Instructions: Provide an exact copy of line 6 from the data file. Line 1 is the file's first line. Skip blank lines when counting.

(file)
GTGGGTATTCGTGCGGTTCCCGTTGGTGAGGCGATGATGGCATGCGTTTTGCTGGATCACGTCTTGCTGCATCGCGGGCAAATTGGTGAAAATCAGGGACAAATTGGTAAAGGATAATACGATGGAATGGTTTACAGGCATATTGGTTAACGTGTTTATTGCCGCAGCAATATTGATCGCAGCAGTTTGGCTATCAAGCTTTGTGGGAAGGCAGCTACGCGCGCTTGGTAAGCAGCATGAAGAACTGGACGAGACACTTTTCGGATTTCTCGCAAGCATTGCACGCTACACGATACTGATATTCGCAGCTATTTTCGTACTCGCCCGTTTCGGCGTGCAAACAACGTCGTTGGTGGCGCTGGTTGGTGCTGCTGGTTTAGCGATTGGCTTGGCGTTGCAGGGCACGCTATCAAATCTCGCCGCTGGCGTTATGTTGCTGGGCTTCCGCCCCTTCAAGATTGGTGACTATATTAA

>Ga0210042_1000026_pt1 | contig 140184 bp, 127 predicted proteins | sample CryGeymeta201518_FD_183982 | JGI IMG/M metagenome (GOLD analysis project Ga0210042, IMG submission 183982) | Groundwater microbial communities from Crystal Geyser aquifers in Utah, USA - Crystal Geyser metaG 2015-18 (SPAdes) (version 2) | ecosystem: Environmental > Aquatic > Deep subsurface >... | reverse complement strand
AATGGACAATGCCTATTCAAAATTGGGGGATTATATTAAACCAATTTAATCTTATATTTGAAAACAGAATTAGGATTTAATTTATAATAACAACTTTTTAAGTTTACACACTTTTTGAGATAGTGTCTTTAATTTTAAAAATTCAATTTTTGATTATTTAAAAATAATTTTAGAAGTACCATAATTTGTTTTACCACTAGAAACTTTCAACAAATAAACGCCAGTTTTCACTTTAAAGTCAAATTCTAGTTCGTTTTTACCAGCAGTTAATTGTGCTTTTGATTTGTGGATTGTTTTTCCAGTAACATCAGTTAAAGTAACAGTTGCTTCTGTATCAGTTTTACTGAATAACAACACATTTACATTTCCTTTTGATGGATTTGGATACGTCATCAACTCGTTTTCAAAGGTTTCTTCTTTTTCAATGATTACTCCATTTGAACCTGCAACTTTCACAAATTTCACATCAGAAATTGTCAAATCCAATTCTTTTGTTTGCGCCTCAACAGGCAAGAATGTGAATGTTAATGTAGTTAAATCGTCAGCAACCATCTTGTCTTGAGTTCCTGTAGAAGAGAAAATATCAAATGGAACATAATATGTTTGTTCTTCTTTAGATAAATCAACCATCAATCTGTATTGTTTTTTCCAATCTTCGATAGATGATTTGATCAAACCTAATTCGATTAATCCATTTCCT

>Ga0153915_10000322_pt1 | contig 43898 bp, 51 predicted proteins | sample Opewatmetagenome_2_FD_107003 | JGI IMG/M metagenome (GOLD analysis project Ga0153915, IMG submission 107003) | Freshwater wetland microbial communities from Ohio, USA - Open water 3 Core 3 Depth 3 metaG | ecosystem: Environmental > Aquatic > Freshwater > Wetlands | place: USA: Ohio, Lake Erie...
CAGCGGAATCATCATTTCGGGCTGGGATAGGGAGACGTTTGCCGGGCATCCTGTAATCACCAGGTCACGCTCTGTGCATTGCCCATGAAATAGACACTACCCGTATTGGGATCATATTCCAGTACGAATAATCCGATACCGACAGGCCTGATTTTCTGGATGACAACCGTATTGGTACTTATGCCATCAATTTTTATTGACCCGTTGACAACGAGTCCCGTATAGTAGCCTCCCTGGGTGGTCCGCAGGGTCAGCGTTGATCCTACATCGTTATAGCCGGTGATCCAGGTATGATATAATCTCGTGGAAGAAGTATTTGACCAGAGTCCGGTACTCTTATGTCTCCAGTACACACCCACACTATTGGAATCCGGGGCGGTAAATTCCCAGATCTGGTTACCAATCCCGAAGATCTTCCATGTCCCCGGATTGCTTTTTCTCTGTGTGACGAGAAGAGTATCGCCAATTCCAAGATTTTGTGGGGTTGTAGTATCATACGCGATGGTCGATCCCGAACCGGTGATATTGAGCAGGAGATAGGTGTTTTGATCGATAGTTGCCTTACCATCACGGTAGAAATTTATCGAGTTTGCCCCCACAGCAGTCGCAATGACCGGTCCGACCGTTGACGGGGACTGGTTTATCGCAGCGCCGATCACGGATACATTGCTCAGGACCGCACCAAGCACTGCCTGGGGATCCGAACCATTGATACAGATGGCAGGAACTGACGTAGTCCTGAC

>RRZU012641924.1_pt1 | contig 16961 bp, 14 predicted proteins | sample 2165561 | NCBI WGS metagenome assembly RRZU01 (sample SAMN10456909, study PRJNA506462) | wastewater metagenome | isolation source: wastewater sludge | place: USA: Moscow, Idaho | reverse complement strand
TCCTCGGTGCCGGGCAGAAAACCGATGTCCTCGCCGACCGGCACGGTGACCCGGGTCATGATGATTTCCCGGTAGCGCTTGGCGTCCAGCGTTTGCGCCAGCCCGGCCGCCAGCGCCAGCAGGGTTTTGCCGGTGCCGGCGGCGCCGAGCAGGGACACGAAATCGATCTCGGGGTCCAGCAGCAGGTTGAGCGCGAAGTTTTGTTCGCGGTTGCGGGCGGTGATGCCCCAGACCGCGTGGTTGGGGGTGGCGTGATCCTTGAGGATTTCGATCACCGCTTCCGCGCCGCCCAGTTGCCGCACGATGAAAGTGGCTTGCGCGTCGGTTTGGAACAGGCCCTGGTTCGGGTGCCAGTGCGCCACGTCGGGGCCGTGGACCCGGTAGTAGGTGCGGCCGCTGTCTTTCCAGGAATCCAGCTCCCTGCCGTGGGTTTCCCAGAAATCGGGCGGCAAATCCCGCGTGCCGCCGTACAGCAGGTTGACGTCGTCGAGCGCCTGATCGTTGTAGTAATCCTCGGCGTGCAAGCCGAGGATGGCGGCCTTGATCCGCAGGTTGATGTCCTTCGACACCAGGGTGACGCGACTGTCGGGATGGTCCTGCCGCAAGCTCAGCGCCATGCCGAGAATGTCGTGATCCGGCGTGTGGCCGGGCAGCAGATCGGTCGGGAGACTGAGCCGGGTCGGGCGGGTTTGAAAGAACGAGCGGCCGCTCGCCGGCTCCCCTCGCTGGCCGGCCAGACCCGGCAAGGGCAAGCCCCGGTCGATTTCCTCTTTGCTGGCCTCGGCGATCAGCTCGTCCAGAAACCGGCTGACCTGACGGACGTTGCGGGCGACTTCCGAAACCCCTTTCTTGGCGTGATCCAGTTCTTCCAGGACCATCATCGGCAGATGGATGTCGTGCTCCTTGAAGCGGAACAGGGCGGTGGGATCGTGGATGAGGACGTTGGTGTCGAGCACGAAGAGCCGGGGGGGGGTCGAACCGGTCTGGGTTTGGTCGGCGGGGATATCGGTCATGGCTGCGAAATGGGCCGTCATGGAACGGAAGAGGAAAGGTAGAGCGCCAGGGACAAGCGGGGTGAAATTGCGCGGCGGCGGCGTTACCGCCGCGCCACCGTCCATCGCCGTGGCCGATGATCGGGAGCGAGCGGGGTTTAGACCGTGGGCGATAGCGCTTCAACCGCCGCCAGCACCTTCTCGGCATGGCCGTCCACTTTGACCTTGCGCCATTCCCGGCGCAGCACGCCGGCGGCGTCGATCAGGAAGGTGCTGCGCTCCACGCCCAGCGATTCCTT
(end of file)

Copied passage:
>RRZU012641924.1_pt1 | contig 16961 bp, 14 predicted proteins | sample 2165561 | NCBI WGS metagenome assembly RRZU01 (sample SAMN10456909, study PRJNA506462) | wastewater metagenome | isolation source: wastewater sludge | place: USA: Moscow, Idaho | reverse complement strand